Kane County Unemployment Rate 6.4% -- Year-Over-Year Jobs Up for Every Metro Area Compared to Last April

Kane County Unemployment Rate 6.4% — Year-Over-Year Jobs Up for Every Metro Area Compared to Last April

This is a headline that Illinois Department of Employment Security officials probably were happy to be able to write: The Illinois employment situation is WAY better than it was a year ago.

It’s WAY better in Kane County, as well — although it’s still at 6.4%, according to April employment information released Thursday by the U.S. Bureau of Labor Statistics and the Illinois Department of Employment Security.

For pretty much the last year, the year-over-year unemployment numbers have been bleak — comparing the record low unemployment of pre-pandemic economy to the big numbers of unemployed folks since then. So, each month, the headline started with “Unemployment Rates Up, Jobs Down.”

But now the pendulum swings the other way, as the year-over-year stats show just how bad it was a year ago and how much better it has gotten since.

That said, the numbers still aren’t as good as they were pre-pandemic, and likely not as good as folks would like to see them right now.

Kane County Data

As you can see by the IDES chart above, Kane County’s unemployment rate of 6.4% is the fourth highest in Region 1.

Cook County (8.7%), Will County (7.0%) and Kankakee County (6.9%) are higher.

DeKalb County (6.1%), Grundy County (6.0%), Kendall County (5.7%), Lake County (5.7%), McHenry County (5.7%) and DuPage County (5.5%) are lower.

Good news is that Kane County’s unemployment rate dropped from a whopping 17.1% back in April 2020 — a difference of 10.7%. And that is the biggest year-over-year bounce back in the region.

More good news is in Aurora and Elgin, whose unemployment rates have dropped to 6.3% and 8.3% respectively. That’s better than Chicago, Kankakee, Joliet, but trails Naperville.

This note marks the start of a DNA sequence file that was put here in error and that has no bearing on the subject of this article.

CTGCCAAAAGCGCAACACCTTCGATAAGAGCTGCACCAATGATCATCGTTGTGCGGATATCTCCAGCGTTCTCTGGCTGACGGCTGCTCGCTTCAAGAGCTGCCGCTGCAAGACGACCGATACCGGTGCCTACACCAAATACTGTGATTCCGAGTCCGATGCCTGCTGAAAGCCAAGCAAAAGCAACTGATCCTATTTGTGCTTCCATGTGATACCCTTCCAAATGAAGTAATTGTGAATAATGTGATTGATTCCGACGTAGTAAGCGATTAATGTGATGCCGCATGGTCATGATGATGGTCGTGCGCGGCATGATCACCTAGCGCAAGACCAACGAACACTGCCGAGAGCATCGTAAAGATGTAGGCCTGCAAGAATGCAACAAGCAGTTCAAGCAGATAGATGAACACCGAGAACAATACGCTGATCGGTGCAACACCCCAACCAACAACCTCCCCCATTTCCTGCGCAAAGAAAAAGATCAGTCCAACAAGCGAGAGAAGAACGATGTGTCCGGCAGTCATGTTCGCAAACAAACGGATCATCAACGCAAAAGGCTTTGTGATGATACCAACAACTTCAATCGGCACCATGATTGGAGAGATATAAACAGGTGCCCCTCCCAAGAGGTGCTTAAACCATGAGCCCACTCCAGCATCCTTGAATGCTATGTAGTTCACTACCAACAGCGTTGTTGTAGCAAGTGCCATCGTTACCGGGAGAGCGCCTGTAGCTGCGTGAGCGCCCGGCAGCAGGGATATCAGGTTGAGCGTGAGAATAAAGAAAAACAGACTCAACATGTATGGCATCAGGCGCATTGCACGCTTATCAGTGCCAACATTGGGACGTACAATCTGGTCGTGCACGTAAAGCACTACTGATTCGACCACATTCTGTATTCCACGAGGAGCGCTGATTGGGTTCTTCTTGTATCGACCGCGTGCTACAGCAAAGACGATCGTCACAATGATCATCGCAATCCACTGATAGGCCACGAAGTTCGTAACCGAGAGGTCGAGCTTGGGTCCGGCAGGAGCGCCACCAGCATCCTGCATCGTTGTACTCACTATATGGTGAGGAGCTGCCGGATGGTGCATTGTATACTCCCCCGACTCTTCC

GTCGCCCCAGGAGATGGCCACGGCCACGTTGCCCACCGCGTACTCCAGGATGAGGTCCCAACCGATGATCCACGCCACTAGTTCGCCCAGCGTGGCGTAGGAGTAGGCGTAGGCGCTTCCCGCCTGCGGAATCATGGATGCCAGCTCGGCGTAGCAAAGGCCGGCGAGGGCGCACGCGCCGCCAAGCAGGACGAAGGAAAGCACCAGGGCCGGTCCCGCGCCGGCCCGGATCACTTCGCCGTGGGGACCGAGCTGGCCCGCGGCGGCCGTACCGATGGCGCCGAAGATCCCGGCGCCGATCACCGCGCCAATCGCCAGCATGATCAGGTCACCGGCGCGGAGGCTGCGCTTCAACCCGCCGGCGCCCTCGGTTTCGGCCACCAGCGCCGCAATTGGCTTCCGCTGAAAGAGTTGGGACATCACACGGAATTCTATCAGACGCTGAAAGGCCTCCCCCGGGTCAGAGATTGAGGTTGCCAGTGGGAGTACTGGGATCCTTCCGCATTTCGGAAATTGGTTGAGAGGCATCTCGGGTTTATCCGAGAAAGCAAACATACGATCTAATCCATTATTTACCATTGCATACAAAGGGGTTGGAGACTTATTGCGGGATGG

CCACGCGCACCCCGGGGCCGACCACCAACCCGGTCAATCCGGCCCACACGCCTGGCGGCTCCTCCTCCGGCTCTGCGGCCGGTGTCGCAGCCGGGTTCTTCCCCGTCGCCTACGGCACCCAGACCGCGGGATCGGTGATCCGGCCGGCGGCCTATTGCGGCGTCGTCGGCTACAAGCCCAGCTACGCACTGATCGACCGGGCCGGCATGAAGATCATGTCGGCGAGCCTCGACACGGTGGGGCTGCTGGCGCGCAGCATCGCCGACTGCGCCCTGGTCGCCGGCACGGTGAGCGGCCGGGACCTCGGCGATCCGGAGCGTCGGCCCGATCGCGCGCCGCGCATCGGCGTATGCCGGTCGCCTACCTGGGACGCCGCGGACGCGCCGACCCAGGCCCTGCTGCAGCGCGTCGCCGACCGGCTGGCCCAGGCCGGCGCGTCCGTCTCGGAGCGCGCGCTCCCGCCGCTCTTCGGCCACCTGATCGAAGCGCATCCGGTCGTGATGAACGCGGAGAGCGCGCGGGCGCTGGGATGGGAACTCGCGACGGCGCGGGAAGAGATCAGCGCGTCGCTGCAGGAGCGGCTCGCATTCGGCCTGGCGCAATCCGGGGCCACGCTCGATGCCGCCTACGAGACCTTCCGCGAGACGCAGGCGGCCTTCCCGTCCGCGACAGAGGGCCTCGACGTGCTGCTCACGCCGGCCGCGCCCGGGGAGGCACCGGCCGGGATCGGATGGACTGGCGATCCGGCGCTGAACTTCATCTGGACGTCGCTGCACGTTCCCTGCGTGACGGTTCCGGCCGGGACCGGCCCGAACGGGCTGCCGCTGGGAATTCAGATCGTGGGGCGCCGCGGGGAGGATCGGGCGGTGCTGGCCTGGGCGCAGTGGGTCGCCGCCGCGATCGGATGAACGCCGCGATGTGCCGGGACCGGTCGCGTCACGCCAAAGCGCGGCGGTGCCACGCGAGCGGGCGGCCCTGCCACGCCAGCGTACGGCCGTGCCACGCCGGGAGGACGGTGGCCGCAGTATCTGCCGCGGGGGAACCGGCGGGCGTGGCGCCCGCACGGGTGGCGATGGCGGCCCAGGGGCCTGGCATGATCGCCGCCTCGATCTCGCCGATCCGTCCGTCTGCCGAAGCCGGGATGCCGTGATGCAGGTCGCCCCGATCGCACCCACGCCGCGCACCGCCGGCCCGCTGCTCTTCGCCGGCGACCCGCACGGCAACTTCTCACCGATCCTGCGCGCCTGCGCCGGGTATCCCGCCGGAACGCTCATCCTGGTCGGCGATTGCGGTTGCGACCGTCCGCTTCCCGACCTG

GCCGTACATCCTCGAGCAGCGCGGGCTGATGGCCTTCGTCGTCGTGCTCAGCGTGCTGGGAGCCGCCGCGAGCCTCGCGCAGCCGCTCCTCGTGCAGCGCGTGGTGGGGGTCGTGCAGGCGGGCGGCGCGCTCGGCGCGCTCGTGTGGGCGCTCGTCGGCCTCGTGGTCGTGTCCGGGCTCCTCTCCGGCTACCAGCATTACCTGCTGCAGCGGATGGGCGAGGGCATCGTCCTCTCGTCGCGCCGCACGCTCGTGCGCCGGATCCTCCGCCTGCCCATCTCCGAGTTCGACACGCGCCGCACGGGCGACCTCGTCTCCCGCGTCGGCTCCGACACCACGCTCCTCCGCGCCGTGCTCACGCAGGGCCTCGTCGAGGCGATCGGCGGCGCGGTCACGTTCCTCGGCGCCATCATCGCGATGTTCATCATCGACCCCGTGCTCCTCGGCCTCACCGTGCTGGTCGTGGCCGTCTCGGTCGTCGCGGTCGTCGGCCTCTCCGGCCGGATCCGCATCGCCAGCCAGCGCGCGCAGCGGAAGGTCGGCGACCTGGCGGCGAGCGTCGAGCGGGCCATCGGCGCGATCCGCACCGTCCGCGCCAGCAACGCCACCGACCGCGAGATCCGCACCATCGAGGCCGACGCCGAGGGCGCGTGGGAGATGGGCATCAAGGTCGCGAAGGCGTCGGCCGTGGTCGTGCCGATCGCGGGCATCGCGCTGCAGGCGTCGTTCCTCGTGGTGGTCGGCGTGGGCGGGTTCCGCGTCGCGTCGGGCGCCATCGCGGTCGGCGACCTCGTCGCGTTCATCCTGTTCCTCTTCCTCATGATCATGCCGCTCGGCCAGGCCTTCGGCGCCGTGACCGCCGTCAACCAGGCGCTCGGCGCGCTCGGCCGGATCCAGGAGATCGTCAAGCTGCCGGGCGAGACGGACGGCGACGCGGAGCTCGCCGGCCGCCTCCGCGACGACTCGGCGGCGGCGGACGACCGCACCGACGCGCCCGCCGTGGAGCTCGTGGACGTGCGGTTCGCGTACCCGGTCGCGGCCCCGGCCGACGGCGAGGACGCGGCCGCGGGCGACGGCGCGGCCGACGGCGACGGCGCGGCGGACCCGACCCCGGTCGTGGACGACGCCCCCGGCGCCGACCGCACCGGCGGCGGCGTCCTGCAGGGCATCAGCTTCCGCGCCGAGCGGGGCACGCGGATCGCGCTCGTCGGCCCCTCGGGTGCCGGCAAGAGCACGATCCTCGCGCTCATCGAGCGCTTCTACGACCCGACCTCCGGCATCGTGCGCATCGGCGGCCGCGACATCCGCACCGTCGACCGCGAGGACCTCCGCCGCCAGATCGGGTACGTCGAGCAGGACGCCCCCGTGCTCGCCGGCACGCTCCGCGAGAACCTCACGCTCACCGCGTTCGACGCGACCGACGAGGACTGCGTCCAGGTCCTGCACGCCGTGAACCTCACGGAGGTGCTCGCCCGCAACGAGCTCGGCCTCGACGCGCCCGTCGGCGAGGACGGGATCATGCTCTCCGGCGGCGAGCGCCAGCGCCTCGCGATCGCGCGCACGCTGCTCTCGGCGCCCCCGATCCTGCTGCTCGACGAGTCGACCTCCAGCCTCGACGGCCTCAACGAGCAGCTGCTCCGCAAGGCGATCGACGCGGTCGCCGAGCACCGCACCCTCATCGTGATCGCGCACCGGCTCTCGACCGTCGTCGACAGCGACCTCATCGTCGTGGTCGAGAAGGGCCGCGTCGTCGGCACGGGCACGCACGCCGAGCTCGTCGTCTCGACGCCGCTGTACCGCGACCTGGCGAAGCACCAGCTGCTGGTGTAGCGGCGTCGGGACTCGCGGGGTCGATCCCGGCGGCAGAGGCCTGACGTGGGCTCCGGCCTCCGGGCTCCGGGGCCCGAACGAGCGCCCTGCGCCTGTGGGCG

Statewide Numbers

Statewide, the number of nonfarm jobs increased over-the-year in all 14 Illinois metropolitan areas in April. The unemployment rate decreased over-the-year in all metro areas. The official, BLS approved sub-state unemployment rate and nonfarm jobs series begins in 1990.

“Decreased unemployment in all 102 counties compared to last spring is a critical component of Illinois’ pandemic recovery, and the administration will continue to deploy every available resource to ensure that this economic rebound is as widespread as possible,” said Deputy Go. Dan Hynes. “That said, COVID-19 is still with us, and the department remains focused on supporting workers not yet able to rejoin the labor market through benefits as well as job-matching resources.”

The number of nonfarm jobs increased in all fourteen Illinois metropolitan areas. The metro areas which had the largest over-the-year percentage increases in total nonfarm jobs were the Carbondale-Marion MSA (+9.8%, +5,000), the Springfield MSA (+9.0%, +8,400) and the Lake County-Kenosha County, IL-WI Metropolitan Division (+8.7%, +31,700).

Total nonfarm jobs in the Chicago-Naperville-Arlington Heights Metropolitan Division rose by +7.3%, +237,900.

Over-the-year, the unemployment rate decreased in all 14 metropolitan areas; the metro areas with the largest unemployment rate decreases were the Rockford MSA (-12.8 points to 9.7%), the Carbondale-Marion MSA (-11.8 points to 5.7%) and the Peoria MSA (-10.7 points to 6.4%).

The Chicago-Naperville-Arlington Heights Metropolitan Division unemployment rate fell -8.5 points to 7.9%. The unemployment rate also decreased over-the-year in all 102 counties.

More IDES Information

SOURCE: IDES news release